The worsening state of the trade war between U.S. and China weighed heavily on sentiments of Wall Street investors, who fled stocks Monday sending the Dow Jones Industrial Average plunging 391 points, or 1.49%, to 25,896.44.
The S&P 500 followed suit, plummeting 36.21 points, or 1.24%, to 2,882.44. The tech-heavy NASDAQ Composite slid 1.2% to 7,863.41. It was Wall Street’s second straight down day and might presage similar sentiments for the rest of the week, according to some analysts.
Investors are concerned Trump’s new 10% tariff on China to be imposed Sept. 1 will preclude any trade deal being made within the year while worsening the trade war.
Goldman Sachs Group Inc. on Sunday said the risk of an economic recession engulfing the U.S. are increasing. It again said it no longer expects a trade deal between ongoing U.S.-China before the 2020 U.S. presidential election.
Goldman Sachs also reduced its fourth-quarter GDP growth forecast by 20 basis points to 1.8%, emphasizing the much greater negative impacts of recent events in the trade war.
“The ongoing trade dispute between the U.S. and China appears to have escalated into a full-blown economic conflict,” said David Kostin, chief U.S. equity strategist at Goldman Sachs.
Wall Street staged a surprising and strong recovery last week but selling resumed with a vengeance on Friday, again on account of the uncertainties created by the trade war and the visibly slowing global economy. Despite the turmoil, the Dow ended last week lower by less than 1%.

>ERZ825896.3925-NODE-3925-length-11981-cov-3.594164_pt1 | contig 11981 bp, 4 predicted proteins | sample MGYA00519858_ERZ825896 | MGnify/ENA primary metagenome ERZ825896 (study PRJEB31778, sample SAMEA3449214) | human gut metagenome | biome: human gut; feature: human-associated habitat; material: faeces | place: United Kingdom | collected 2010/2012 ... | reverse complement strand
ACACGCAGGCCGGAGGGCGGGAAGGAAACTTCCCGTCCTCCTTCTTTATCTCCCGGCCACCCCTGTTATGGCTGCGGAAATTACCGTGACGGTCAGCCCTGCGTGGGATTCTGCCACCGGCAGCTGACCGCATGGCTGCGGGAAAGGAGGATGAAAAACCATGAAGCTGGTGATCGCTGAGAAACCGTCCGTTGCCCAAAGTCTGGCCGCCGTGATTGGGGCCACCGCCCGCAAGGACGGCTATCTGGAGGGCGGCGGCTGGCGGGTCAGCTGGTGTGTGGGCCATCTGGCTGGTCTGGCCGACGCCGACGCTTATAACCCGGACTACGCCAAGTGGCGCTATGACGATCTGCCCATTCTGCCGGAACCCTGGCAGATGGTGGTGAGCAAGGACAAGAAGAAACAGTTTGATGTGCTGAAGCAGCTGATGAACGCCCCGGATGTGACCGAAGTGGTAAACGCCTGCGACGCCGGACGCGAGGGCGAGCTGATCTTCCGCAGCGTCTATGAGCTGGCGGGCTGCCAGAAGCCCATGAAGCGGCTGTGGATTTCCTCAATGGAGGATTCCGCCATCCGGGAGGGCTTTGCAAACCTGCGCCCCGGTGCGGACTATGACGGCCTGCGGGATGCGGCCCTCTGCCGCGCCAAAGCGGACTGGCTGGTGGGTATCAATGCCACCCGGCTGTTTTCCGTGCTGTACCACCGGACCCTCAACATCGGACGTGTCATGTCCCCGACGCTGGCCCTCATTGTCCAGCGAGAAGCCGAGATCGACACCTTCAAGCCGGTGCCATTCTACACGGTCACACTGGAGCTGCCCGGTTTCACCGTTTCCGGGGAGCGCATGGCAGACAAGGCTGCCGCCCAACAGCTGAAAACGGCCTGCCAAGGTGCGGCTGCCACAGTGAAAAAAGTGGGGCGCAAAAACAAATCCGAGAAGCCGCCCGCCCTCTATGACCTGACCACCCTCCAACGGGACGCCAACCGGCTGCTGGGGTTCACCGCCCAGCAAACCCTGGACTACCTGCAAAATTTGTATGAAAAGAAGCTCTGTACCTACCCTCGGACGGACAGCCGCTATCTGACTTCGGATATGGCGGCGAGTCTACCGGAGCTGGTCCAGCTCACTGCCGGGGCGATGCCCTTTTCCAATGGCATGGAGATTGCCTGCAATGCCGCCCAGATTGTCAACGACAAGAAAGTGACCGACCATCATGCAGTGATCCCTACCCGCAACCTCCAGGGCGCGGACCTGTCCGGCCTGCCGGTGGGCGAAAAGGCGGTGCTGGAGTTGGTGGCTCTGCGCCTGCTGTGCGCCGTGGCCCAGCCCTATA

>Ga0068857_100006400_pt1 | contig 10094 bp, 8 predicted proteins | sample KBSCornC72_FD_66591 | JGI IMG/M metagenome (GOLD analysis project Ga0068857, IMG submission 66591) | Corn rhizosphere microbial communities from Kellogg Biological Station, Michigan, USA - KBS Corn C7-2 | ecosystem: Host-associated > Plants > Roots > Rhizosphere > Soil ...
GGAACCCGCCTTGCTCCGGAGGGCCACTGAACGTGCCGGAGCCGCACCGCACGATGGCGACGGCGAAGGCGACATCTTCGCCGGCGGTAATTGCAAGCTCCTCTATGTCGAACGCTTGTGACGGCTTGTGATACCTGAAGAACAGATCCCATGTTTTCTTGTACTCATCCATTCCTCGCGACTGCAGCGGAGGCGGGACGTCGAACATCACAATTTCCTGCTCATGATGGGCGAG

The benchmark 10-year Treasury yield again fell on Monday, this time by 1.63% after sinking to its lowest point since 2016 last week. The spread between 2-year and 10-year Treasury yields narrowed to only 6 basis points Monday, which is a tad away from its lowest level since 2007.
Bank stocks and interest rates both plummeted Monday. The spectre of the Aug. 5 bloodbath when major U.S. stock averages suffered their worst day of the year thus far still lingers.
Trump now looks to the U.S. Federal Reserve to cut interest rates by larger margins and on more occasions to save the U.S. economy from an economic recession.
“The bear is alive and kicking,” said Mike Wilson, Morgan Stanley’s chief U.S. equity strategist. “We think the failed breakout last week for the S&P 500 confirms we are still mired in a cyclical bear market.”
Market bellwether Caterpillar lost 2.2% while Boeing dropped more than 1%. Retailers being hit by the China tariffs remain under pressure with Office Depot plunging 5.6% while Nordstrom slipped 2.35%.
Banks were also feeling trade heat with Bank of America and Goldman Sachs both losing more than 2%. J.P. Morgan gave-up 1.87%. The SPDR S&P Bank ETF was 2.1% lower Monday.
Uncertainty as to whether China intends to weaponize the yuan down the road still remains and hasn’t been deterred by the continuing weakening of the currency.
China on Monday again kept the midpoint trading rate of the yuan slightly above RMB7.00 to $1.00. The People’s Bank of China (PBOC) set the official midpoint reference at RMB7.0211 to $1.00 on Monday.